Why do car batteries die in winter? It always seems to happen at the worst possible time. The snow is falling, the thermometer has dropped to below zero, and you need to get to work. You open your car door and step inside. You turn the key and hear – nothing.
Your battery has died, and it happened on the coldest day of the year. Is it just bad luck, or is there a reason that automotive batteries die in the winter months?
Car Batteries – Failure Can Happen At Any Time
It is important to point out that battery failure can happen at any time of year. Whether the temperature is warm and wonderful or cold and blustery, the battery in your vehicle has a limited lifespan. If your five-year battery is nearing the end of its expected life, it is only a matter of time before its starting power begins to fade. That is why it is important to check the date on your battery and have it tested and possibly replaced before it is too late.
Even so, there are factors that make the battery in your vehicle more likely to give out, including the outside temperature and weather conditions. The lead-acid batteries most commonly used are surrounded by a plastic case housing several lead plates in an electrolyte pool. That electrolyte mixture is made up of sulfuric acid and water.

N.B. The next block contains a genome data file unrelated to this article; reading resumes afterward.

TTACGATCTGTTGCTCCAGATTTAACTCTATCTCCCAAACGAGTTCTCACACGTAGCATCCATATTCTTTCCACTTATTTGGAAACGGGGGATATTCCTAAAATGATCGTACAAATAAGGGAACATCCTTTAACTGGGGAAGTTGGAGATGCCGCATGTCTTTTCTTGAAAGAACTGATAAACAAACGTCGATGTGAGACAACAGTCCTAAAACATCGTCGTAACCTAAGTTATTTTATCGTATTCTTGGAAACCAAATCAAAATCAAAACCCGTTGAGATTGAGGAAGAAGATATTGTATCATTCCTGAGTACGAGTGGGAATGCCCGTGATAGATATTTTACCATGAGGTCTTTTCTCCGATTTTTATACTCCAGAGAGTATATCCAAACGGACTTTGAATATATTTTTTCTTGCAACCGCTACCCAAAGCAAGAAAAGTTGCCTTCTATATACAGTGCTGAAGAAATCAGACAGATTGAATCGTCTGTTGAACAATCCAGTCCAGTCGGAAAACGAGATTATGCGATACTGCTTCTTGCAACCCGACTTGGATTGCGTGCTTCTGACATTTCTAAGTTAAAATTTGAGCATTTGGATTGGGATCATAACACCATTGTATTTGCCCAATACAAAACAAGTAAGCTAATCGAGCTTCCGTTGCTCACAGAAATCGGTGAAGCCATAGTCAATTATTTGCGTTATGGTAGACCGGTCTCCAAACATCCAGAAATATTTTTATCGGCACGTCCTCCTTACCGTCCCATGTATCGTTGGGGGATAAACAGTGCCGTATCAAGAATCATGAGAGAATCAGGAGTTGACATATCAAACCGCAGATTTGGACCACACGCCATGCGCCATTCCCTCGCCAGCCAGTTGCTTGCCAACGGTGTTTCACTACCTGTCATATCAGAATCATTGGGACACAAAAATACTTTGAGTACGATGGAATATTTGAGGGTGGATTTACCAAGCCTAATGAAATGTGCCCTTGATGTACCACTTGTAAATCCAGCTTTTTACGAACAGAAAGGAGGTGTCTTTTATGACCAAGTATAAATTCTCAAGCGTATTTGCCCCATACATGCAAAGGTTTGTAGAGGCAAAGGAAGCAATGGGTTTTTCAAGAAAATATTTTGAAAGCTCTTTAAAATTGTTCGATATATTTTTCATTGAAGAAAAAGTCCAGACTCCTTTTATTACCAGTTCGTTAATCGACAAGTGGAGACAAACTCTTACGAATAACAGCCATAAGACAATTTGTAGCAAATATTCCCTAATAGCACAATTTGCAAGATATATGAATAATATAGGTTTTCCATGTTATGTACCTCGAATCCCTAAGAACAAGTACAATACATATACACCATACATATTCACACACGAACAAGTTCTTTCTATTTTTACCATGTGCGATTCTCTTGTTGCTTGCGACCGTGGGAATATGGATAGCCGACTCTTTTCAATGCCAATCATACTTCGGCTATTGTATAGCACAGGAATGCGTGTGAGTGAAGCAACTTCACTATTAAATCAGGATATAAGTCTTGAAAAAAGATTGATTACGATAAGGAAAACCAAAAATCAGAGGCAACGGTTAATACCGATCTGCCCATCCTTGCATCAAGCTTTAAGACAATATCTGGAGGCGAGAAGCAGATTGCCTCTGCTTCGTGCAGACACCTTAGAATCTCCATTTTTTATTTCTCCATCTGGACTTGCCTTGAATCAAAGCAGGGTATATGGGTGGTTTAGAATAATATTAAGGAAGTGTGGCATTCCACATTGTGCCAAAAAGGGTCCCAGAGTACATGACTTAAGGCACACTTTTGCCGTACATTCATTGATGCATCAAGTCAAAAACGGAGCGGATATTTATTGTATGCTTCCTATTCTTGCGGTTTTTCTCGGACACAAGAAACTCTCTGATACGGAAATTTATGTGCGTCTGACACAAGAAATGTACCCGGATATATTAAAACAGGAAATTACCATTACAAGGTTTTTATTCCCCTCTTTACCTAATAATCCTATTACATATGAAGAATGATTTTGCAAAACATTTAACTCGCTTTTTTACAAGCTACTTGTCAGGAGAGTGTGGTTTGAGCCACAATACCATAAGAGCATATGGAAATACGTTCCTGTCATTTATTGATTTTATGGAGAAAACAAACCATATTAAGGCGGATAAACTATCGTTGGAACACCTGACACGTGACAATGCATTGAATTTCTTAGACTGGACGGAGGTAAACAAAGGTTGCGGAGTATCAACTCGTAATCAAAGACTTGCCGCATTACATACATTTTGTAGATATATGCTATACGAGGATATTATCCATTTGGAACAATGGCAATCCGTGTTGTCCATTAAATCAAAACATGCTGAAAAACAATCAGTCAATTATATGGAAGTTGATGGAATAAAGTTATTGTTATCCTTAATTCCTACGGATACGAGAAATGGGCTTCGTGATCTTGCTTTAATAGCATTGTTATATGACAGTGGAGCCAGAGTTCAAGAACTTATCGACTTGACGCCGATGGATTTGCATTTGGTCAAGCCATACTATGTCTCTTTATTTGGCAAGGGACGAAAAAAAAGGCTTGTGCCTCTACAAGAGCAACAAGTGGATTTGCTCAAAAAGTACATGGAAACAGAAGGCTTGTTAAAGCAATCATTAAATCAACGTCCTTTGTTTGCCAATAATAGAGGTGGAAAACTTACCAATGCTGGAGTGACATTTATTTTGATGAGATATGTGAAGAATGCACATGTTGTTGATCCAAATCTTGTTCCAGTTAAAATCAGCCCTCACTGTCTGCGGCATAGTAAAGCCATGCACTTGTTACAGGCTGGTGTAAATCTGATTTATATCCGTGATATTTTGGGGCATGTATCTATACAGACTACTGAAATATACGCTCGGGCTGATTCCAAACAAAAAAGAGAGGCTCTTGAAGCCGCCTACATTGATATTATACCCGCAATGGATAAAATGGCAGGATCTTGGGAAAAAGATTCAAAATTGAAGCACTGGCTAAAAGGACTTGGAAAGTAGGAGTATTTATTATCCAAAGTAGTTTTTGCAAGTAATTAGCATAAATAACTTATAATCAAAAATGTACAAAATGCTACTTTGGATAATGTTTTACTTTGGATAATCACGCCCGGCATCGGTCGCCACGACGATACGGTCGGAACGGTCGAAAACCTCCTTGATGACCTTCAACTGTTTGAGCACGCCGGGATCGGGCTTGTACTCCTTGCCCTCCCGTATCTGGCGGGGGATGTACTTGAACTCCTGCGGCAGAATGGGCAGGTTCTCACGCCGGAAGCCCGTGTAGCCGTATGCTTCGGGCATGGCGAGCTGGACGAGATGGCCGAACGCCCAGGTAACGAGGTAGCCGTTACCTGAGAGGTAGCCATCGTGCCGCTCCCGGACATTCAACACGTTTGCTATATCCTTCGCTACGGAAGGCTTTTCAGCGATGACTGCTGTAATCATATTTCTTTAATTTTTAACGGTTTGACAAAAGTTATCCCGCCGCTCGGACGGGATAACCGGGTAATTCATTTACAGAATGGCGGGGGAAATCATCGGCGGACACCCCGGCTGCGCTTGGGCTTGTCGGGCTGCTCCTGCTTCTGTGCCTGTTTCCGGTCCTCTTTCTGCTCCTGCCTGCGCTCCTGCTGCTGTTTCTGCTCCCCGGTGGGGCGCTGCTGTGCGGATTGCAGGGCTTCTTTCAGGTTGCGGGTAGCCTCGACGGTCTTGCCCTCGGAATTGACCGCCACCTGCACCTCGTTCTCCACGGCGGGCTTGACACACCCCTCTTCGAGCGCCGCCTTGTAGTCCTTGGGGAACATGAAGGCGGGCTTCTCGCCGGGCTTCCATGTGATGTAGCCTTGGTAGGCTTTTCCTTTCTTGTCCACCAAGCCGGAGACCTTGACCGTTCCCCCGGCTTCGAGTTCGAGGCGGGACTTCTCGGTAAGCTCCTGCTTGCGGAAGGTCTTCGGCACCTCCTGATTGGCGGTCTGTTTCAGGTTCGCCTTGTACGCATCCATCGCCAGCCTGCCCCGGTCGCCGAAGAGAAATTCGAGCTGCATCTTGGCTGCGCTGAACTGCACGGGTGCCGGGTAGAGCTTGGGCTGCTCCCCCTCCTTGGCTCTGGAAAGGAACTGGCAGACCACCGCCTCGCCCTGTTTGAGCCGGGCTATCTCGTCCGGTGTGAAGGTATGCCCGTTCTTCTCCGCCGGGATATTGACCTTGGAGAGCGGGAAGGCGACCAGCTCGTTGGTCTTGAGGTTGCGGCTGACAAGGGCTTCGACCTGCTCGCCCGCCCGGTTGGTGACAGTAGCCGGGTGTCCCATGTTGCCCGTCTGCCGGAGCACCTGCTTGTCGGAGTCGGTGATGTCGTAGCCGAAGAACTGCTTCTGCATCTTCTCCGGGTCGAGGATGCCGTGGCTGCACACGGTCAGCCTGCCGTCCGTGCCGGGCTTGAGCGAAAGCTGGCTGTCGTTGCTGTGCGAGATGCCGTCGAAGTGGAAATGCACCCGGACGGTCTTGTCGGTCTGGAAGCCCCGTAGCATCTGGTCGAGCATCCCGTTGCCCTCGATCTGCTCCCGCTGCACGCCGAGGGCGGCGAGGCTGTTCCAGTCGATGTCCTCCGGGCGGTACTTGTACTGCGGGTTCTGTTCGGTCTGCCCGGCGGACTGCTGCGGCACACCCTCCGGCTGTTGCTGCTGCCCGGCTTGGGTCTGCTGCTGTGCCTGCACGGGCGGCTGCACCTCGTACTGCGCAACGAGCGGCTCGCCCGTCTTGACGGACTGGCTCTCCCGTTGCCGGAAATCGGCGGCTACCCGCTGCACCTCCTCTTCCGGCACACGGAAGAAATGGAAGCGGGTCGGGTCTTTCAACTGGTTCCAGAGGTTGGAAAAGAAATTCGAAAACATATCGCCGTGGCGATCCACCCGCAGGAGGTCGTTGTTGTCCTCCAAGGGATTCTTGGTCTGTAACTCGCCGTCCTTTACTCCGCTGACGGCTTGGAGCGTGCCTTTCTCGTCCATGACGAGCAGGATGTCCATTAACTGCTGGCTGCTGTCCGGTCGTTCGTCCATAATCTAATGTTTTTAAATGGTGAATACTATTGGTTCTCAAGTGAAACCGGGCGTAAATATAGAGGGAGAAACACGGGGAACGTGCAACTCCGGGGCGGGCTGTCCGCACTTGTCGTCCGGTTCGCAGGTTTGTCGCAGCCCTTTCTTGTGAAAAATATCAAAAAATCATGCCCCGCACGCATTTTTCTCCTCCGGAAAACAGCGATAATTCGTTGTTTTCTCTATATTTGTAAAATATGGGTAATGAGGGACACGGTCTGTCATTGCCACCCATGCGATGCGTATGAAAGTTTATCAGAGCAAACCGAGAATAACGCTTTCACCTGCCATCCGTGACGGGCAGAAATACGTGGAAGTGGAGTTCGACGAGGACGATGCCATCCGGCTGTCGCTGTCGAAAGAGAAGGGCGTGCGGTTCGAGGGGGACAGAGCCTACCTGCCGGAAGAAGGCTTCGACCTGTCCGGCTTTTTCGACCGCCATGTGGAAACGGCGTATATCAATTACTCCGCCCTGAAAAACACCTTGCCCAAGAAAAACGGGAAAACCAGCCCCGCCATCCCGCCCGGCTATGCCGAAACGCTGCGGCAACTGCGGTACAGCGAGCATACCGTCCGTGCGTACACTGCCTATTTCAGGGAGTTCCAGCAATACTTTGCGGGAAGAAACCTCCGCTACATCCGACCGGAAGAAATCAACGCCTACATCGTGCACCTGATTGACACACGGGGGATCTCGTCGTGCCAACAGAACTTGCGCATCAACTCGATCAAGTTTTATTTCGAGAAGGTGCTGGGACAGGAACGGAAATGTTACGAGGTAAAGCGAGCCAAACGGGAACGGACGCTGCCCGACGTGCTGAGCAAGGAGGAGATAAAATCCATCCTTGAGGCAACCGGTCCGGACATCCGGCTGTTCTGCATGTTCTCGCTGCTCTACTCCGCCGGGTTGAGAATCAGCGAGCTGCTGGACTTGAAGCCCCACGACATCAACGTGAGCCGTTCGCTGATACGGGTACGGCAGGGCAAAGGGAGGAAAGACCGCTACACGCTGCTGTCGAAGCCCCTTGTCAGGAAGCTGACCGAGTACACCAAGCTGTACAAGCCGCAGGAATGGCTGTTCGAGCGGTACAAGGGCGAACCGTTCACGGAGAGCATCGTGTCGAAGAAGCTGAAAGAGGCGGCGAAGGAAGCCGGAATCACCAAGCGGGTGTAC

Each time the battery does its job, a chemical reaction is created, and over time the positive and negative plates inside the battery become coated with a compound known as lead sulfate. This process, described as sulfation, is what reduces the battery’s ability to hold a charge. Over time, the effects of that sulfation add up, eventually resulting in a dead battery.
When the weather gets colder, your battery has to work harder to start your vehicle, which can exacerbate the effect of the chemical reaction and the resulting sulfation. That is one of the reasons car batteries tend to die more readily in the winter months, leaving you stranded by the side of the road – or in your own driveway.
Watch Out for the Warning Signs
You may not be able to make the weather warmer or stop the snow from falling, but you can watch out for the early warning signs of a dying battery. It is rare for a battery to die all at once; in most cases, your vehicle will give you a few warning signs that the battery is not as strong as it used to be.
The color of your headlights is a good indication of the strength of your battery, so take a look before you pull out of the garage. If your headlights appear yellow instead of white, your battery may be losing its charge.
You should also expect a discharged battery if your electronic devices fail, if the engine cranks more slowly than usual or if the car horn sounds funny. If you have any doubts about your battery’s power, you should have it checked by a professional – before the cold of winter sets in.